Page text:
What would cause a person to skip work and ride in a car for three hours with a complete stranger through Los Angeles traffic in the blazing sun? That's right, presidential candidate Ron Paul.
Last Wednesday, in an adventure I still can't believe I had, I attended a rally for Ron Paul at USC. Sounds simple enough, except I don't have a car and don't live in Los Angeles. So I responded to an e-mail from a fellow Ron Paul Meetup.com member in my area (Santa Barbara). Those Meetup groups really do work, let me tell you! An e-mail, a quick phone call, and we were all set.
The closest I've been to a political movement before this was probably going to a CalPIRG statewide meeting at UC Berkeley, a student-led environmental and public interest group. Yeah, pretty much not at all similar. I haven't been a political activist before, maybe because no candidate ever seemed to speak about issues I could support before.
If there's one thing Ron Paul knows, it's that the message is more important than the man. As around seven hundred people gathered to hear him speak on the podium in front of Tommy Trojan, he reminded us, "You know, the question is always asked, why are we getting the support, especially among young people... what is it that they're attracted to? And it can't be me by myself, I know that can't be it!" We laughed with him. "But it just may be that the cause of liberty is what we're interested in!" And we applauded.
It's true. The crowd was young. I'm fresh out of college myself. I wore a homemade Ron Paul rEVOLution t-shirt, designed and printed with Adobe Illustrator. Others had hand-made signs and some were distributing other materials they had clearly made themselves as advertisements. With believers like us, Ron Paul has a grassroots marketing campaign all his own. No one paid us, we just felt his message was worth fighting for.
The day was hot, and I noted to my new Meetup friend that I wished I had an umbrella to hold over Ron's head. Truly taxing weather for a speech! Ron Paul's entrance, coming straight out of a press conference in one of the USC academic buildings, was a great moment. I was standing near the stage, but I could hear people on the other side of the walkway cheering before I saw him. A roar rippled through the crowd, and as soon as I saw him, a shiver ran through me. A great man was among us. I was cheering too, as loudly as I could. (My back can be seen in this YouTube video, short black hair and wearing a black shirt, taking pictures.)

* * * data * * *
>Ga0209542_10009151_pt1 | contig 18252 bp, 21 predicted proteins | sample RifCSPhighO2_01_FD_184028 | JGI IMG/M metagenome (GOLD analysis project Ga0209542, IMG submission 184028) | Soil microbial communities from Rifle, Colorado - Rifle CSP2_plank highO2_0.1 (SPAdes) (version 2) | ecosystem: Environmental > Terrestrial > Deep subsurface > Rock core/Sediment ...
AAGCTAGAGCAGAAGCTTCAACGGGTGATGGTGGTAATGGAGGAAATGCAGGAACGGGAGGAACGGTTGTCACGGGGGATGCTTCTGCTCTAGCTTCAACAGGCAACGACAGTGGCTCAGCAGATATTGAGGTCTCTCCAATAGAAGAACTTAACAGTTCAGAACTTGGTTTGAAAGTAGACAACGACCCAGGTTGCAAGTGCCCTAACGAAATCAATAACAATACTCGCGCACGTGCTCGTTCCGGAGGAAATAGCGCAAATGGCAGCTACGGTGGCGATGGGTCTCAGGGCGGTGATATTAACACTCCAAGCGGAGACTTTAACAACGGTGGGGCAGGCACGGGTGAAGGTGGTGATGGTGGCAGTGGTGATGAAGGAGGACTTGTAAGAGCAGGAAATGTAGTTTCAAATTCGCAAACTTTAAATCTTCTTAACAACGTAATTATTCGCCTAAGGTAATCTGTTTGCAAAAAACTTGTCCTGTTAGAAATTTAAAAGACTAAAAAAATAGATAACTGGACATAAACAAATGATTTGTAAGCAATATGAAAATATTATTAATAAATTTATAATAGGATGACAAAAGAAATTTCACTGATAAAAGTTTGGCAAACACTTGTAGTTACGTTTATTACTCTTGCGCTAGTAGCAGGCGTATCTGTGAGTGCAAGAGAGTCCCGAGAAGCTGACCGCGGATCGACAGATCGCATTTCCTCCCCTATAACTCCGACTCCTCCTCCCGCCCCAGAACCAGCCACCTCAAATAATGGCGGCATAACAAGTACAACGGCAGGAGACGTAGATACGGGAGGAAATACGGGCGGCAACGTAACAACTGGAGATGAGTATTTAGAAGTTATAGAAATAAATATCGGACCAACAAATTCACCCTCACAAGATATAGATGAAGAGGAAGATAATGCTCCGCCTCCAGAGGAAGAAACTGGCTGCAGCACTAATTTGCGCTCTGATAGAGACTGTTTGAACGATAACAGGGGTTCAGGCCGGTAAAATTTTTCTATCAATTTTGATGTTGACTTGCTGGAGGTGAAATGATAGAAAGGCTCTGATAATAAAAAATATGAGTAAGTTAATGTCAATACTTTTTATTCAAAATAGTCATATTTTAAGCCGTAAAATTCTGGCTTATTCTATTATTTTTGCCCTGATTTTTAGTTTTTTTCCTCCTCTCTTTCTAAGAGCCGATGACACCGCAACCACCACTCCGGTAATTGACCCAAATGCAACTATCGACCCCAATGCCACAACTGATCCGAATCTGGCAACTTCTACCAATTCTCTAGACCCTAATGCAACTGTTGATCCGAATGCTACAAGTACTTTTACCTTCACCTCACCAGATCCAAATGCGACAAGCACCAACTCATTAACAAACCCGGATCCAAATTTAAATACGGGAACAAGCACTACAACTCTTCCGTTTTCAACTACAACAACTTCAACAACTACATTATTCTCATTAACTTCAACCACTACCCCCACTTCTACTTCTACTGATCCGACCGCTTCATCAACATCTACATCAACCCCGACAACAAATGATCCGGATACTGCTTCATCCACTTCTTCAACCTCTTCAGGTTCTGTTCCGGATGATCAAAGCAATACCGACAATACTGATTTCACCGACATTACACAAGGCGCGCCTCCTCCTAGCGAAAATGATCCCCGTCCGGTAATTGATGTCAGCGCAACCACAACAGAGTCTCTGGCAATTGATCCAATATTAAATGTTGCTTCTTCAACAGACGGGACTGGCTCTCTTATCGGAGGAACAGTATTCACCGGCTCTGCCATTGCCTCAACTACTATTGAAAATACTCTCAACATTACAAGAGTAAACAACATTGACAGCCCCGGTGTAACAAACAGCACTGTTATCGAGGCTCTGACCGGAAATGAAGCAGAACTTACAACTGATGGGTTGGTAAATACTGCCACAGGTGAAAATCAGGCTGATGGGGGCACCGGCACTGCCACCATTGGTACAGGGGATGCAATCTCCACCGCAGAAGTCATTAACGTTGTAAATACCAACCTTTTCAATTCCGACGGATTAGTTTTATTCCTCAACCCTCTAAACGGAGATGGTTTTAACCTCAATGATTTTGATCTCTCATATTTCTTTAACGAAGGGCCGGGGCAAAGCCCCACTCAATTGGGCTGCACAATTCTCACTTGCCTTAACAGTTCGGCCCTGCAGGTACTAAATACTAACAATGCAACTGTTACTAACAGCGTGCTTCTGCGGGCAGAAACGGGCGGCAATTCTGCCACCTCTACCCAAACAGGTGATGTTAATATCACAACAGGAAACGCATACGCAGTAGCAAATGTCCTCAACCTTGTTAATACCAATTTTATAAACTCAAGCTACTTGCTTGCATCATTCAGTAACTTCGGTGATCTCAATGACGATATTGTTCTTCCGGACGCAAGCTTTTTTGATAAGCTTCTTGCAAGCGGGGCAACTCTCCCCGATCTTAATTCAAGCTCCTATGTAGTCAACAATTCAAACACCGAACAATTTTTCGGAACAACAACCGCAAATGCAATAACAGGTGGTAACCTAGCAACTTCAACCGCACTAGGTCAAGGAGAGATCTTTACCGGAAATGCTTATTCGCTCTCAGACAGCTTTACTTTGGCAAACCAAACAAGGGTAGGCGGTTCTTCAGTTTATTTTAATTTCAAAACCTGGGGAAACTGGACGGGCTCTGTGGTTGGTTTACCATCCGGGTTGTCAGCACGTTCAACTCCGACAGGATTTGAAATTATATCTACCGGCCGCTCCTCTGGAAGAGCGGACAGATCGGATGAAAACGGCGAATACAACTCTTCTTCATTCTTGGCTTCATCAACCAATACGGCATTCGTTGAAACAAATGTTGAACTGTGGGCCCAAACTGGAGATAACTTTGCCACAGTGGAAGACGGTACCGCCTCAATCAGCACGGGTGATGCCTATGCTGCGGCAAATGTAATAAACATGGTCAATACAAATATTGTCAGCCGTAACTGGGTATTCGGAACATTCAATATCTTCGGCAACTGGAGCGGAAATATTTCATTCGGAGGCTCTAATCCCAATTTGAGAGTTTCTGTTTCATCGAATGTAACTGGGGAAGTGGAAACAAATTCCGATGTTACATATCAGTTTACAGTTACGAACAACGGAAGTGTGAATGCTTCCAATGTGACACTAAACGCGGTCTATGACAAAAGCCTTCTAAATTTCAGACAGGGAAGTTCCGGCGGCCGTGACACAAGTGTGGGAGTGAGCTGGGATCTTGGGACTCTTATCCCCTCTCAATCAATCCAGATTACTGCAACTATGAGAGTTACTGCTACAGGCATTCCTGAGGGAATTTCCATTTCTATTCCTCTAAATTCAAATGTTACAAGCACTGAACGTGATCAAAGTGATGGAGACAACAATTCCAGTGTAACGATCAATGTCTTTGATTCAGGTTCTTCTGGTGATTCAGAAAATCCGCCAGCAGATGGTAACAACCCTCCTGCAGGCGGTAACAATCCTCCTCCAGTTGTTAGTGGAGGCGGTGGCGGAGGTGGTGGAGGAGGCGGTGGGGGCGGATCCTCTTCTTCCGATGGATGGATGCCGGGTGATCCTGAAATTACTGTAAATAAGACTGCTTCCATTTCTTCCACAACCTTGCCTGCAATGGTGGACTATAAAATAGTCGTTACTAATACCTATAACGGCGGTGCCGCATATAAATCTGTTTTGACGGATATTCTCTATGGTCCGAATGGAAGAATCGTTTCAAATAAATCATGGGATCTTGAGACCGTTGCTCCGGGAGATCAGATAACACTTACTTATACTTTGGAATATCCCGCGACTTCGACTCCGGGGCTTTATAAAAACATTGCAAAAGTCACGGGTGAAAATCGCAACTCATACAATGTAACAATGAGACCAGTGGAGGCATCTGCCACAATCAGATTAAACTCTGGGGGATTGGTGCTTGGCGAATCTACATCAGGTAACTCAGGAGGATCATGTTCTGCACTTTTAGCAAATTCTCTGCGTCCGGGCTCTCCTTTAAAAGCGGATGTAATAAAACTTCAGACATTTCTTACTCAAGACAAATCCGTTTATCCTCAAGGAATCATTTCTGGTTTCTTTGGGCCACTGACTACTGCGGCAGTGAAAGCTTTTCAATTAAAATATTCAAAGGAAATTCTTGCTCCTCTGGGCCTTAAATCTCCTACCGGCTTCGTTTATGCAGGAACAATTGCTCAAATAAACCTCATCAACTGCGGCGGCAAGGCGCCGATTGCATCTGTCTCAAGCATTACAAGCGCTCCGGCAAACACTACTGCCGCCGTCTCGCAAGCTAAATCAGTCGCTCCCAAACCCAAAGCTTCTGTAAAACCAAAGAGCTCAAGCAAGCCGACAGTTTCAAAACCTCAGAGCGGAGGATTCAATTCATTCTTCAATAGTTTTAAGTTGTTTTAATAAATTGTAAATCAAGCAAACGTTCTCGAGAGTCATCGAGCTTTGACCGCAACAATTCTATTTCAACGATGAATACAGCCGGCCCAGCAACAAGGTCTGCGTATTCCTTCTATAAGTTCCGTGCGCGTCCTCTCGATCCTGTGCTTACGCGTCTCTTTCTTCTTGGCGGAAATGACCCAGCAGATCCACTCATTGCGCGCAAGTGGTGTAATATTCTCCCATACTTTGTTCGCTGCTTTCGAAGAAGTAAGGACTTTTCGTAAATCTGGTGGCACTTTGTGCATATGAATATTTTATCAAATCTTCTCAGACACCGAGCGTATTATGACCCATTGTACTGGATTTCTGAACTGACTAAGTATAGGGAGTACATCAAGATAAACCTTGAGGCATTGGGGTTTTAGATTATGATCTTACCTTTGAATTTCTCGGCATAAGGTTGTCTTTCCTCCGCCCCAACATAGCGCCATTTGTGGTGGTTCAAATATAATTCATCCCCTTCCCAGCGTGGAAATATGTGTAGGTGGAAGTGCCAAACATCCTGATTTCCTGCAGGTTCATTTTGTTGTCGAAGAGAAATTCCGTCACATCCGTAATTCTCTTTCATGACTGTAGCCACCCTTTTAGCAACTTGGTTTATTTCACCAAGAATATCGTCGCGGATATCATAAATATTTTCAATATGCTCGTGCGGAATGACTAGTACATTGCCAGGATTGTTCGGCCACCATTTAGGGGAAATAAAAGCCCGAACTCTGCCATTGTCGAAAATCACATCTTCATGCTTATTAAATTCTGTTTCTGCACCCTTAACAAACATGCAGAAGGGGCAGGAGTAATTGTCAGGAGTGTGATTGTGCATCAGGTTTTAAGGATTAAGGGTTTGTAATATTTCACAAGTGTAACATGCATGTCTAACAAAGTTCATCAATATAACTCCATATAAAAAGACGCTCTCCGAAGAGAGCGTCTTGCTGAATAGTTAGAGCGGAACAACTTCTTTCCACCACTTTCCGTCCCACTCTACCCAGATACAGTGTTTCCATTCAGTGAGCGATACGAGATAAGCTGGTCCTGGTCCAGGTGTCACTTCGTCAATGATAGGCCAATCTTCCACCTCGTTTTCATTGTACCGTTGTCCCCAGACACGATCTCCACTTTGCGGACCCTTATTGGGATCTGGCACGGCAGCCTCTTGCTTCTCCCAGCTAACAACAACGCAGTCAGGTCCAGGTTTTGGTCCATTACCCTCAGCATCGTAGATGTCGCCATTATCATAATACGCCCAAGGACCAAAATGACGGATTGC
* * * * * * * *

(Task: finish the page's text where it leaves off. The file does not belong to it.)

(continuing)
Ron Paul covered some of his key issues, most notably removal of the Federal government from the citizen's private life (by way of abolishing the Federal Reserve and the income tax), ending the War on Drugs, restoring civil liberties, and removing our troops from foreign soil.
As ever, Paul was passionate and also very thorough in his explanations of his arguments. For example, he made an interesting point on the Drug War: "I want to talk about another war that's an illegal war. It's an intrusion on privacy, it's an excuse to abuse our liberties wholesale, and that is the War on Drugs. Now, in a free society, there are always problems, and people get to make choices. Some people will make bad choices, but they have to be responsible for their bad choices. I happen to have a personal belief about drugs. I happen to think they're terribly dangerous. But as a physician, I also have come to the conclusion that prescription drugs are causing a lot more harm in this country than the illegal drugs." Paul also noted wasted police energy trying to catch supposed "drug criminals" instead of actually violent citizens and sex offenders.